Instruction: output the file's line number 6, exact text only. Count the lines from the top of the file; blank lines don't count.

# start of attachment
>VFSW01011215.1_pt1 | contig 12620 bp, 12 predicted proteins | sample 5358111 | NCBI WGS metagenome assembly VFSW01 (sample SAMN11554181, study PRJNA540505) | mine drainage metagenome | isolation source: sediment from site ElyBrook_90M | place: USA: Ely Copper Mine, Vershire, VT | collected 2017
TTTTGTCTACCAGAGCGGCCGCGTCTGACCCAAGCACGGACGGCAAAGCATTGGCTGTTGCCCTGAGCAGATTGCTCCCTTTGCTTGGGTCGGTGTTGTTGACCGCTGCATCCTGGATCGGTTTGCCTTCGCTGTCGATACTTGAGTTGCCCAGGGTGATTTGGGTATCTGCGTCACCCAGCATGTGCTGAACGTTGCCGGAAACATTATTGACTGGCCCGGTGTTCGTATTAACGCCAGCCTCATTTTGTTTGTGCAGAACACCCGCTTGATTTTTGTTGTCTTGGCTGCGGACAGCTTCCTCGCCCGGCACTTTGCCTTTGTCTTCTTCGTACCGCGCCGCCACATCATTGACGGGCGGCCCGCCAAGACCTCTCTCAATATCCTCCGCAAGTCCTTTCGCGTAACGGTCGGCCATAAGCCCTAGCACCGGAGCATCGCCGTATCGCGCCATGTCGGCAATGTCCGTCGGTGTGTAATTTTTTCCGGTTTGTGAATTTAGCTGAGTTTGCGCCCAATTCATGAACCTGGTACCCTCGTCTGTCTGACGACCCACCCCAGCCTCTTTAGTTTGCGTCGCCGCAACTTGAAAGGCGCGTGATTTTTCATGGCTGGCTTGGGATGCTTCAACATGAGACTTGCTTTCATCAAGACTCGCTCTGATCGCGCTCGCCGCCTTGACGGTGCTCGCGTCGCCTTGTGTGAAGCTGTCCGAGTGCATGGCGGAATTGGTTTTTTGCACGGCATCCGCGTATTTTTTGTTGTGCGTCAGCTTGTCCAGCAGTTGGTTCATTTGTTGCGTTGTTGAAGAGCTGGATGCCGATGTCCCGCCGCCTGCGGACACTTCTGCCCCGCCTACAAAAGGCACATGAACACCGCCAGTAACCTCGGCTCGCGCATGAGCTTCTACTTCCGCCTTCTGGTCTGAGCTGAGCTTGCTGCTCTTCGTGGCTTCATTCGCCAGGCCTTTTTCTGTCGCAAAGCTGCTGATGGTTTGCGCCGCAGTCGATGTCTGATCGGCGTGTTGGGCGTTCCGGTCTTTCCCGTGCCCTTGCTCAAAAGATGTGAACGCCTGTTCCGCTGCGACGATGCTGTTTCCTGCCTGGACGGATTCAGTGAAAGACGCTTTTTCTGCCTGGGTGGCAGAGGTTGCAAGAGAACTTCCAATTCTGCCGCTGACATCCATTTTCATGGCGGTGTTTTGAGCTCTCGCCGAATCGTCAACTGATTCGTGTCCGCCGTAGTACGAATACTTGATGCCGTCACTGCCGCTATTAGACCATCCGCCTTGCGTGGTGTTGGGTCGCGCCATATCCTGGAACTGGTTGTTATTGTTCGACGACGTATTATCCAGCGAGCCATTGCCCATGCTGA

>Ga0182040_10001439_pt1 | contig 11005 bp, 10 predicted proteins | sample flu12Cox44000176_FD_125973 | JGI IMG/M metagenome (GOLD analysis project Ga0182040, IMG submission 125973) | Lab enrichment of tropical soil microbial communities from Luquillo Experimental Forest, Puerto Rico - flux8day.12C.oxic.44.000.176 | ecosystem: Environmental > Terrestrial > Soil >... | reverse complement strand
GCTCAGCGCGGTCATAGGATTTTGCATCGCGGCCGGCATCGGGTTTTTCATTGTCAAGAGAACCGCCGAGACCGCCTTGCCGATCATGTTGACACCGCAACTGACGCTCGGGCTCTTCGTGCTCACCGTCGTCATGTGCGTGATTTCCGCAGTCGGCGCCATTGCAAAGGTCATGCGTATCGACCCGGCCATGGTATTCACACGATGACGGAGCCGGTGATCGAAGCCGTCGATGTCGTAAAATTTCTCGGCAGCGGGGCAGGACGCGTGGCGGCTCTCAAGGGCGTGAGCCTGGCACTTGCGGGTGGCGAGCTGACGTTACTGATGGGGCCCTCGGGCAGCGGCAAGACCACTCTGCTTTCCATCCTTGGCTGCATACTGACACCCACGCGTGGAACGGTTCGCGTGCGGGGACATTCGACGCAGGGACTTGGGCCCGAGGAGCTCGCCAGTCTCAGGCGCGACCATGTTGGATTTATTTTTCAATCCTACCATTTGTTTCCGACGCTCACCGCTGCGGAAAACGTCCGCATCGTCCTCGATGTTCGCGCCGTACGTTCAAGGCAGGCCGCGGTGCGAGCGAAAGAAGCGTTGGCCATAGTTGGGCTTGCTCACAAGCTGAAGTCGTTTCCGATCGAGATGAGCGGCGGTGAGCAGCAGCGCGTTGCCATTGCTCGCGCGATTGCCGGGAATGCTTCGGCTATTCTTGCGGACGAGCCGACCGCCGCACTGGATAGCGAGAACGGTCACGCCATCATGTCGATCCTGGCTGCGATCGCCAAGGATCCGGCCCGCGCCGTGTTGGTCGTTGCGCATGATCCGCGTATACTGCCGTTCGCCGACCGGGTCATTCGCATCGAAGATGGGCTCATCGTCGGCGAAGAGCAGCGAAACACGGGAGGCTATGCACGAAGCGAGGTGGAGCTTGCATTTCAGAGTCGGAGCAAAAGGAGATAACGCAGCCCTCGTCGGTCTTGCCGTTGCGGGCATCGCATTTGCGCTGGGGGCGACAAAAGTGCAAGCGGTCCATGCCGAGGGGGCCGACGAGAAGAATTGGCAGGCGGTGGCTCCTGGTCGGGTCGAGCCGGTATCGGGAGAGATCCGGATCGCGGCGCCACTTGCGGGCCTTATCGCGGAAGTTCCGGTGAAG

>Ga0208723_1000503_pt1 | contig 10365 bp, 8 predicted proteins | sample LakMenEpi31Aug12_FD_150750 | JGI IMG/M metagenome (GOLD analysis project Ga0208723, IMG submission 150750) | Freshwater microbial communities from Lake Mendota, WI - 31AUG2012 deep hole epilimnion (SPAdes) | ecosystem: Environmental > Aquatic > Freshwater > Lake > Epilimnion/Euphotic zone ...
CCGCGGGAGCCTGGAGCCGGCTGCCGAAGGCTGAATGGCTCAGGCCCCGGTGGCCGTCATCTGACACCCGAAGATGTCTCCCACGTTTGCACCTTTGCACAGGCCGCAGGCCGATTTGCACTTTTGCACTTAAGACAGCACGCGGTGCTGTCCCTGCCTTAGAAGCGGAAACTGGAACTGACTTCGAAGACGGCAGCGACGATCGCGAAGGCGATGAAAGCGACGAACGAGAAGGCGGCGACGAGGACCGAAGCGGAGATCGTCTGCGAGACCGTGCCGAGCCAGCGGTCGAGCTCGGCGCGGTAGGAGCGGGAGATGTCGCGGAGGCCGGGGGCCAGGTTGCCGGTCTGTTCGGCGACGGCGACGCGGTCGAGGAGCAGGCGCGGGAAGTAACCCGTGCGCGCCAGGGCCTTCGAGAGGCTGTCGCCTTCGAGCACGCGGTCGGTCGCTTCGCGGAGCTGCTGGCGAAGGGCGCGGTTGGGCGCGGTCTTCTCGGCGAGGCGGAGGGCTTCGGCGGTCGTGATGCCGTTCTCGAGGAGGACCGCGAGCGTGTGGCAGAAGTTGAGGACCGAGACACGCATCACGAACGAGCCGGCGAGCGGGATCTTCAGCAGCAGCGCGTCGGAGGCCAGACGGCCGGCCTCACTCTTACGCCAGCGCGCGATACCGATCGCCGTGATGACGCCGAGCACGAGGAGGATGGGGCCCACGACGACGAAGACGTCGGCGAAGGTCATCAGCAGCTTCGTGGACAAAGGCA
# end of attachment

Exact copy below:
CCGCGGGAGCCTGGAGCCGGCTGCCGAAGGCTGAATGGCTCAGGCCCCGGTGGCCGTCATCTGACACCCGAAGATGTCTCCCACGTTTGCACCTTTGCACAGGCCGCAGGCCGATTTGCACTTTTGCACTTAAGACAGCACGCGGTGCTGTCCCTGCCTTAGAAGCGGAAACTGGAACTGACTTCGAAGACGGCAGCGACGATCGCGAAGGCGATGAAAGCGACGAACGAGAAGGCGGCGACGAGGACCGAAGCGGAGATCGTCTGCGAGACCGTGCCGAGCCAGCGGTCGAGCTCGGCGCGGTAGGAGCGGGAGATGTCGCGGAGGCCGGGGGCCAGGTTGCCGGTCTGTTCGGCGACGGCGACGCGGTCGAGGAGCAGGCGCGGGAAGTAACCCGTGCGCGCCAGGGCCTTCGAGAGGCTGTCGCCTTCGAGCACGCGGTCGGTCGCTTCGCGGAGCTGCTGGCGAAGGGCGCGGTTGGGCGCGGTCTTCTCGGCGAGGCGGAGGGCTTCGGCGGTCGTGATGCCGTTCTCGAGGAGGACCGCGAGCGTGTGGCAGAAGTTGAGGACCGAGACACGCATCACGAACGAGCCGGCGAGCGGGATCTTCAGCAGCAGCGCGTCGGAGGCCAGACGGCCGGCCTCACTCTTACGCCAGCGCGCGATACCGATCGCCGTGATGACGCCGAGCACGAGGAGGATGGGGCCCACGACGACGAAGACGTCGGCGAAGGTCATCAGCAGCTTCGTGGACAAAGGCA